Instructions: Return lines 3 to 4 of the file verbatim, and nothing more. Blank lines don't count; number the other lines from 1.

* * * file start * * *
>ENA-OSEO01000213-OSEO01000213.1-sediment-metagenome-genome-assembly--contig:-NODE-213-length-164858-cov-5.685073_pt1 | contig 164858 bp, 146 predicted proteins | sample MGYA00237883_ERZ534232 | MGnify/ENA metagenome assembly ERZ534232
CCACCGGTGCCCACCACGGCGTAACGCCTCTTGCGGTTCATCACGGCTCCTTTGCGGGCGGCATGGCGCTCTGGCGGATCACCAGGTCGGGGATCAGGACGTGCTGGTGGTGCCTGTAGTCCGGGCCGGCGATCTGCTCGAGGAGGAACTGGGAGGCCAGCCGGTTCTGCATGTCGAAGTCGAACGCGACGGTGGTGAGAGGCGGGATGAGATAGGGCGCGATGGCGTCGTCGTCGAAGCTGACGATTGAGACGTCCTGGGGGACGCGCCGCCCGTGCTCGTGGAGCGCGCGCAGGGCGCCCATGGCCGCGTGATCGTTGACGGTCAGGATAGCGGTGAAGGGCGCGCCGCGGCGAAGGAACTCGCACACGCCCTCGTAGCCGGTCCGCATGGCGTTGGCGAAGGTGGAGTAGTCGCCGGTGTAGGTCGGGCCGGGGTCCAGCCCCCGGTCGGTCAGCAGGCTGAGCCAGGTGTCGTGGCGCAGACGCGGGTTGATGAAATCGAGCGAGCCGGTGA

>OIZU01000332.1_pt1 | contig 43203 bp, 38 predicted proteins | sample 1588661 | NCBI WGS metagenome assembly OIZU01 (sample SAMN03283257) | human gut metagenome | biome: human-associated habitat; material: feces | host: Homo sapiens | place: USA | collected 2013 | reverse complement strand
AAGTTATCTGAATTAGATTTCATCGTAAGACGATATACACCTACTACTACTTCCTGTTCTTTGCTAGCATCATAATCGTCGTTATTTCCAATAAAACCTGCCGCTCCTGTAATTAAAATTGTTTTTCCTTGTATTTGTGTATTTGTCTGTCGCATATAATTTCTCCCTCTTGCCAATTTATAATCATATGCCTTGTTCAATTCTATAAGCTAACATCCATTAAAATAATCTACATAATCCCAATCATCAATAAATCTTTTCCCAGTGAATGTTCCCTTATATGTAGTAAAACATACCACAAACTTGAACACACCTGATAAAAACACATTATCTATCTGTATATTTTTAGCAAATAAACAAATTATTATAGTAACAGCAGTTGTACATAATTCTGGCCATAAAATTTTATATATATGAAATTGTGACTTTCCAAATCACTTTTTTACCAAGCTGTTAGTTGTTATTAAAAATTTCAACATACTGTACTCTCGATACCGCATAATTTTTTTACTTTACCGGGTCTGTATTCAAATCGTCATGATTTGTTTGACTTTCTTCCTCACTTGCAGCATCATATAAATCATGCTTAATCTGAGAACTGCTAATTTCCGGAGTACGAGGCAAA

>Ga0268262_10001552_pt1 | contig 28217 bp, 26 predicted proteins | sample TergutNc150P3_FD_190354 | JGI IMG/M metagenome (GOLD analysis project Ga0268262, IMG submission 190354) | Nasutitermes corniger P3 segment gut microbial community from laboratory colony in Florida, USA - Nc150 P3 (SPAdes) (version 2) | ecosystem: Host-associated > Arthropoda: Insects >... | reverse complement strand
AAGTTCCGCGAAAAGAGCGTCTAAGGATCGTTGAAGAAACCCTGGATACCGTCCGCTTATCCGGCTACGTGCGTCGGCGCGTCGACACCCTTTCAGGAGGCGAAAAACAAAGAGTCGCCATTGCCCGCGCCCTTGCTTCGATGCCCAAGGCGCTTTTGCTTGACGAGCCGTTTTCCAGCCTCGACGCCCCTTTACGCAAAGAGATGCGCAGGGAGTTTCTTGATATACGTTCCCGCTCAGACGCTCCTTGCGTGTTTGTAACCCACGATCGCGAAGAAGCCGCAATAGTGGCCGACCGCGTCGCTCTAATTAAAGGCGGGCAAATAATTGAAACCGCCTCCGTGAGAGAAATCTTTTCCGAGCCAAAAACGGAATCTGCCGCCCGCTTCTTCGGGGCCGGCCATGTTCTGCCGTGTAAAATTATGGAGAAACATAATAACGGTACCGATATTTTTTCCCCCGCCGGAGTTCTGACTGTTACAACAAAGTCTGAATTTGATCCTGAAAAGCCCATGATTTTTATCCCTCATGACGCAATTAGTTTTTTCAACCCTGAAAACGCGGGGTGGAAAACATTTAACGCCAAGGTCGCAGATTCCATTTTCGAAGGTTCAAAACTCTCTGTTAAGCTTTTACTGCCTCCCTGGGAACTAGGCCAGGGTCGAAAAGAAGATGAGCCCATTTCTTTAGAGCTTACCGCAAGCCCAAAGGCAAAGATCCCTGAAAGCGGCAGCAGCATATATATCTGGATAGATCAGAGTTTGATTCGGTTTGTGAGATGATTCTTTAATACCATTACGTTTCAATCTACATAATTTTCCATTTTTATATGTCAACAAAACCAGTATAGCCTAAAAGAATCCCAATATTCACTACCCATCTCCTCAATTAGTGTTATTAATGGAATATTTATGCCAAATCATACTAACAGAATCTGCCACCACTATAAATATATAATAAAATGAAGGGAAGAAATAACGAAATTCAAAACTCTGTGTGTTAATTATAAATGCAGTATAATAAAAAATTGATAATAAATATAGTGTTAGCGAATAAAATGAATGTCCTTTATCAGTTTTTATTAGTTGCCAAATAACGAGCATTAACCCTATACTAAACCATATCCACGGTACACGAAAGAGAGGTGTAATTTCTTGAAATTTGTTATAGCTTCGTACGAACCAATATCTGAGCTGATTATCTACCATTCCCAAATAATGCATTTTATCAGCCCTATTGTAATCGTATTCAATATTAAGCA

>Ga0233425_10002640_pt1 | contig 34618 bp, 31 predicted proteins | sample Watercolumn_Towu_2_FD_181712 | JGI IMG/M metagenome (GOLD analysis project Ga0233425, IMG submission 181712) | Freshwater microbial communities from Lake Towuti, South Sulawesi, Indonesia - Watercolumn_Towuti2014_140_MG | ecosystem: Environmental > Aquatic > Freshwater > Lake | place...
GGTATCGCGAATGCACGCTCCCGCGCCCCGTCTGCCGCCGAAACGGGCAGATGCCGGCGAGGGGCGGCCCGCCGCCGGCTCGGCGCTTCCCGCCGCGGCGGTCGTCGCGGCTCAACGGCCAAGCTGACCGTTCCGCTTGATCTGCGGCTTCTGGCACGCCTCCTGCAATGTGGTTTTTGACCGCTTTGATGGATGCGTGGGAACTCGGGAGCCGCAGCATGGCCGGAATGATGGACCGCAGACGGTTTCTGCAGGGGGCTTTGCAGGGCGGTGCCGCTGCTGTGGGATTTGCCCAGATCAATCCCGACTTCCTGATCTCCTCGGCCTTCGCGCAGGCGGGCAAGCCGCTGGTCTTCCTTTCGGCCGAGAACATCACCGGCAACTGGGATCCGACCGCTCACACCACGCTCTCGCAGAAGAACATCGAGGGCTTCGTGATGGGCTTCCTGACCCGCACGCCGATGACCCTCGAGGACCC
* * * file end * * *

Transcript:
>OIZU01000332.1_pt1 | contig 43203 bp, 38 predicted proteins | sample 1588661 | NCBI WGS metagenome assembly OIZU01 (sample SAMN03283257) | human gut metagenome | biome: human-associated habitat; material: feces | host: Homo sapiens | place: USA | collected 2013 | reverse complement strand
AAGTTATCTGAATTAGATTTCATCGTAAGACGATATACACCTACTACTACTTCCTGTTCTTTGCTAGCATCATAATCGTCGTTATTTCCAATAAAACCTGCCGCTCCTGTAATTAAAATTGTTTTTCCTTGTATTTGTGTATTTGTCTGTCGCATATAATTTCTCCCTCTTGCCAATTTATAATCATATGCCTTGTTCAATTCTATAAGCTAACATCCATTAAAATAATCTACATAATCCCAATCATCAATAAATCTTTTCCCAGTGAATGTTCCCTTATATGTAGTAAAACATACCACAAACTTGAACACACCTGATAAAAACACATTATCTATCTGTATATTTTTAGCAAATAAACAAATTATTATAGTAACAGCAGTTGTACATAATTCTGGCCATAAAATTTTATATATATGAAATTGTGACTTTCCAAATCACTTTTTTACCAAGCTGTTAGTTGTTATTAAAAATTTCAACATACTGTACTCTCGATACCGCATAATTTTTTTACTTTACCGGGTCTGTATTCAAATCGTCATGATTTGTTTGACTTTCTTCCTCACTTGCAGCATCATATAAATCATGCTTAATCTGAGAACTGCTAATTTCCGGAGTACGAGGCAAA